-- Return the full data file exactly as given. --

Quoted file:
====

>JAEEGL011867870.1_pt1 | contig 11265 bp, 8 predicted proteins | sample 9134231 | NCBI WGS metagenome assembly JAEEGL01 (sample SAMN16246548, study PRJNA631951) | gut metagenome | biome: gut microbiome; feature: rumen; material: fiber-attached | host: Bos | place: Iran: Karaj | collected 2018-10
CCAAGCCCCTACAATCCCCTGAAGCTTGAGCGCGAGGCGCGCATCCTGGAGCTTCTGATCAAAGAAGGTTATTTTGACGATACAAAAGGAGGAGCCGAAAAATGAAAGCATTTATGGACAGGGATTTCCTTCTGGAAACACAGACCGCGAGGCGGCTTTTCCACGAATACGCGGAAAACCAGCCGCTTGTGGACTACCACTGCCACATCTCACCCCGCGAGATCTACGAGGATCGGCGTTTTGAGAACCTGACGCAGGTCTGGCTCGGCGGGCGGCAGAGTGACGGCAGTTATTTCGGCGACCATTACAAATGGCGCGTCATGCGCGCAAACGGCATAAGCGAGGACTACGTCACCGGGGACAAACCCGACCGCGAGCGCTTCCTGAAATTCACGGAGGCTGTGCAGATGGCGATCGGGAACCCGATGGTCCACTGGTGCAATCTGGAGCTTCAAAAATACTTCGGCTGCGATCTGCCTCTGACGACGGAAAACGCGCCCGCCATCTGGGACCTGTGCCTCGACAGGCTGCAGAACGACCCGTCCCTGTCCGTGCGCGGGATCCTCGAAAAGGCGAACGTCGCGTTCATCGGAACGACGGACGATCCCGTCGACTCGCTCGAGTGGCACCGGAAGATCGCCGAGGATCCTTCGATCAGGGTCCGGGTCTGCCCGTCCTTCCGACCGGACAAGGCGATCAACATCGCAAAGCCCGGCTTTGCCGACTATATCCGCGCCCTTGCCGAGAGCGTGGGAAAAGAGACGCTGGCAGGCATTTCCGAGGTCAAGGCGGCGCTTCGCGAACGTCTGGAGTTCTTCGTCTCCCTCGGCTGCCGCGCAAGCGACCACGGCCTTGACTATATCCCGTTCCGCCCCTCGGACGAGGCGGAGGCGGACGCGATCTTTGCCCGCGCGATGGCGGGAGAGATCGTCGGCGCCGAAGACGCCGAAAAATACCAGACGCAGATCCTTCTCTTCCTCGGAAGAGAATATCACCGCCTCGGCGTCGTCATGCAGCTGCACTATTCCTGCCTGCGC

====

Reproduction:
>JAEEGL011867870.1_pt1 | contig 11265 bp, 8 predicted proteins | sample 9134231 | NCBI WGS metagenome assembly JAEEGL01 (sample SAMN16246548, study PRJNA631951) | gut metagenome | biome: gut microbiome; feature: rumen; material: fiber-attached | host: Bos | place: Iran: Karaj | collected 2018-10
CCAAGCCCCTACAATCCCCTGAAGCTTGAGCGCGAGGCGCGCATCCTGGAGCTTCTGATCAAAGAAGGTTATTTTGACGATACAAAAGGAGGAGCCGAAAAATGAAAGCATTTATGGACAGGGATTTCCTTCTGGAAACACAGACCGCGAGGCGGCTTTTCCACGAATACGCGGAAAACCAGCCGCTTGTGGACTACCACTGCCACATCTCACCCCGCGAGATCTACGAGGATCGGCGTTTTGAGAACCTGACGCAGGTCTGGCTCGGCGGGCGGCAGAGTGACGGCAGTTATTTCGGCGACCATTACAAATGGCGCGTCATGCGCGCAAACGGCATAAGCGAGGACTACGTCACCGGGGACAAACCCGACCGCGAGCGCTTCCTGAAATTCACGGAGGCTGTGCAGATGGCGATCGGGAACCCGATGGTCCACTGGTGCAATCTGGAGCTTCAAAAATACTTCGGCTGCGATCTGCCTCTGACGACGGAAAACGCGCCCGCCATCTGGGACCTGTGCCTCGACAGGCTGCAGAACGACCCGTCCCTGTCCGTGCGCGGGATCCTCGAAAAGGCGAACGTCGCGTTCATCGGAACGACGGACGATCCCGTCGACTCGCTCGAGTGGCACCGGAAGATCGCCGAGGATCCTTCGATCAGGGTCCGGGTCTGCCCGTCCTTCCGACCGGACAAGGCGATCAACATCGCAAAGCCCGGCTTTGCCGACTATATCCGCGCCCTTGCCGAGAGCGTGGGAAAAGAGACGCTGGCAGGCATTTCCGAGGTCAAGGCGGCGCTTCGCGAACGTCTGGAGTTCTTCGTCTCCCTCGGCTGCCGCGCAAGCGACCACGGCCTTGACTATATCCCGTTCCGCCCCTCGGACGAGGCGGAGGCGGACGCGATCTTTGCCCGCGCGATGGCGGGAGAGATCGTCGGCGCCGAAGACGCCGAAAAATACCAGACGCAGATCCTTCTCTTCCTCGGAAGAGAATATCACCGCCTCGGCGTCGTCATGCAGCTGCACTATTCCTGCCTGCGC